Lake Mead provides many significant benefits that have made the modern development of the southwestern United States possible. The lake also provides important aquatic habitat for a wide variety of wildlife including endangered species, and a diversity of world-class water based recreational opportunities for more than 8 million visitors annually. It is one of the most extensively used and intensively monitored reservoirs in the United States. The largest reservoir by volume in the United States, it supplies critical storage of water supplies for more than 25 million people in three western states (California, Arizona, and Nevada). Storage within Lake Mead supplies drinking water and the hydropower to provide electricity for major cities including Las Vegas, Phoenix, Los Angeles, Tucson, and San Diego, and irrigation of greater than 2.5 million acres of croplands.
Due to the importance of Lake Mead, multiple agencies are actively involved in its monitoring and research. These agencies have a long history of collaboration in the assessment of water quality, water-dependent resources, and ecosystem health. In 2004, the National Park Service obtained funds from the Southern Nevada Public Lands Management Act to enhance this partnership and expand monitoring and research efforts to increase the overall understanding of Lake Mead and Lake Mohave. Participating agencies included the National Park Service, Southern Nevada Water Authority, U.S. Geological Survey, Nevada Department of Wildlife, Bureau of Reclamation, U.S. Fish and Wildlife Service, University of Nevada, Las Vegas, and University of Nevada, Reno.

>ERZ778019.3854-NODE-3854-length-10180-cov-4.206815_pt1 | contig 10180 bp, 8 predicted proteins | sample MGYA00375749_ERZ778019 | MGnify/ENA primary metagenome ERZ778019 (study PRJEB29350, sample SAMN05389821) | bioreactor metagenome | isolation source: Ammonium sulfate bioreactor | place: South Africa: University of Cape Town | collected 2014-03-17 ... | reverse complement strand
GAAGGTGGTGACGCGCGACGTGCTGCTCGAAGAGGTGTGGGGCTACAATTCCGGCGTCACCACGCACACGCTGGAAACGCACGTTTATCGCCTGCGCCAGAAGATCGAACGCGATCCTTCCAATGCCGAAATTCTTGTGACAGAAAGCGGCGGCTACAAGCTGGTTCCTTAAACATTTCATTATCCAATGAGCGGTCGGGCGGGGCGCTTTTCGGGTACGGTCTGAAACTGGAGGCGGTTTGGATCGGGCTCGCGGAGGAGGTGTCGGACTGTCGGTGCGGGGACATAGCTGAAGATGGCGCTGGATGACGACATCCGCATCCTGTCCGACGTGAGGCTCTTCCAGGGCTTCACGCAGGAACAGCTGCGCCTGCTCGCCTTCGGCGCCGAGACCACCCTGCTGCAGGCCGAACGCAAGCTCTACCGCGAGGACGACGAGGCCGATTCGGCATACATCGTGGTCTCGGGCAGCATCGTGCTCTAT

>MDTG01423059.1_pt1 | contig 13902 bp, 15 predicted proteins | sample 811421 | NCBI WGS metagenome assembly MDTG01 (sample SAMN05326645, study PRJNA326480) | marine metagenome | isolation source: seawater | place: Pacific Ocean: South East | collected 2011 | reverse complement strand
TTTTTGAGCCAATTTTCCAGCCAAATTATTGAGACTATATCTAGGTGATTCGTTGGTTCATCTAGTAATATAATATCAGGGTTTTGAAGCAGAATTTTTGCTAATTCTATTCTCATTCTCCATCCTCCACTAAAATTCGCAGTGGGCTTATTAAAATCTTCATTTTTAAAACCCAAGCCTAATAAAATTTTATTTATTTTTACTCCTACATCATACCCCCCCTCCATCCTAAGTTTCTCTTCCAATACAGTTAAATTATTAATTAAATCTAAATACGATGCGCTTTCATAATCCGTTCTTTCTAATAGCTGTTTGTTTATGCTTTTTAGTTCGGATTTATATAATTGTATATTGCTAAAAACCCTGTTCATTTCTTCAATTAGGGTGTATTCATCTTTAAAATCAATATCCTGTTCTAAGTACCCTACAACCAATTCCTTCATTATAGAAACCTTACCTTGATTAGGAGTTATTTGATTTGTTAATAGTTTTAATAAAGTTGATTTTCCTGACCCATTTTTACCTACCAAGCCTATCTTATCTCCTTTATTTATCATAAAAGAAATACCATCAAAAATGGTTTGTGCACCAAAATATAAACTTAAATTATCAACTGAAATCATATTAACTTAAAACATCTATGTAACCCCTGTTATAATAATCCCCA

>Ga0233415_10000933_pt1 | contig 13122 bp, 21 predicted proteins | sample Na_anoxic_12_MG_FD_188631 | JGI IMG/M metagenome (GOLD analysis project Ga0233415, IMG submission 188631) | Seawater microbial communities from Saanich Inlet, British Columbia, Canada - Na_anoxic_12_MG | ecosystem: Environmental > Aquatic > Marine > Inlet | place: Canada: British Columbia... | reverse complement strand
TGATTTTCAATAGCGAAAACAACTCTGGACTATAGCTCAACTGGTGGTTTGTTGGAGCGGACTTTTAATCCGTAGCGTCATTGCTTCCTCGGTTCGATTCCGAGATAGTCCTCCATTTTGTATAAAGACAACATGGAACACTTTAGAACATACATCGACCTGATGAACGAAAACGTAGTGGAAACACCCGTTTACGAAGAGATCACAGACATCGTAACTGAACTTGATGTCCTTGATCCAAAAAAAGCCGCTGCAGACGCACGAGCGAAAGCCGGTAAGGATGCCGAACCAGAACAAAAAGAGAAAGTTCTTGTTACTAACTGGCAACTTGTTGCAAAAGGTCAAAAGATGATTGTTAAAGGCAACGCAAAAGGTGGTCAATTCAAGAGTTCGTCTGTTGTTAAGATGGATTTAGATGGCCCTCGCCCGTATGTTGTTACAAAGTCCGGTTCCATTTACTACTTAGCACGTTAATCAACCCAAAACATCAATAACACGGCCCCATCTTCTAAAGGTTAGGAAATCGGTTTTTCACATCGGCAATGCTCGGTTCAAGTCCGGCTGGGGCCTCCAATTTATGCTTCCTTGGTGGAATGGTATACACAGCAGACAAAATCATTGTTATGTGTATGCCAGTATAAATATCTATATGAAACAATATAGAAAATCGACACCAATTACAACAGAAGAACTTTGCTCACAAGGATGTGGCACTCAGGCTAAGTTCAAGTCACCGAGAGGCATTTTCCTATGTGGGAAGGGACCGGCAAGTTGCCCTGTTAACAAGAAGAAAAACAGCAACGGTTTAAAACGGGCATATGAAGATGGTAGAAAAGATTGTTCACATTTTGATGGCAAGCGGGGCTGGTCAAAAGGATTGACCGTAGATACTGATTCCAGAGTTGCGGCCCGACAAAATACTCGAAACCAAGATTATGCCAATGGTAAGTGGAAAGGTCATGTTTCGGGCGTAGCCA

Results of these important efforts have been presented in Lake Mead Science Symposia conducted in 2009 and 2012. The relationships forged by the collaboration led to the development in 2012 of the Lake Mead Ecosystem Monitoring (LaMEM) Work Group, which has formalized the partnership and documented an interagency purpose and mission statement with common objectives for protection of Lake Mead and Lake Mohave water quality and water-dependent resources. This Circular has been developed to summarize the state of the knowledge related to the interests and objectives of the LaMEM Work Group, to inform management and the public of current lake conditions, and identify future needs for monitoring and research. It is hoped that this report will provide a framework for continued long-term investigations and analysis of the environmental health of Lakes Mead and Mohave.
Environmental Sciences | Life Sciences | Natural Resources Management and Policy | Water Resource Management
Rosen, M. R.,
Goodbred, S. L.,
Miller, J. M.
A synthesis of aquatic science for management of Lakes Mead and Mohave: U.S. Geological Survey Circular 1381. In Michael R. Rosen; Kent Turner; Steven L. Goodbred; Jennell M. Miller,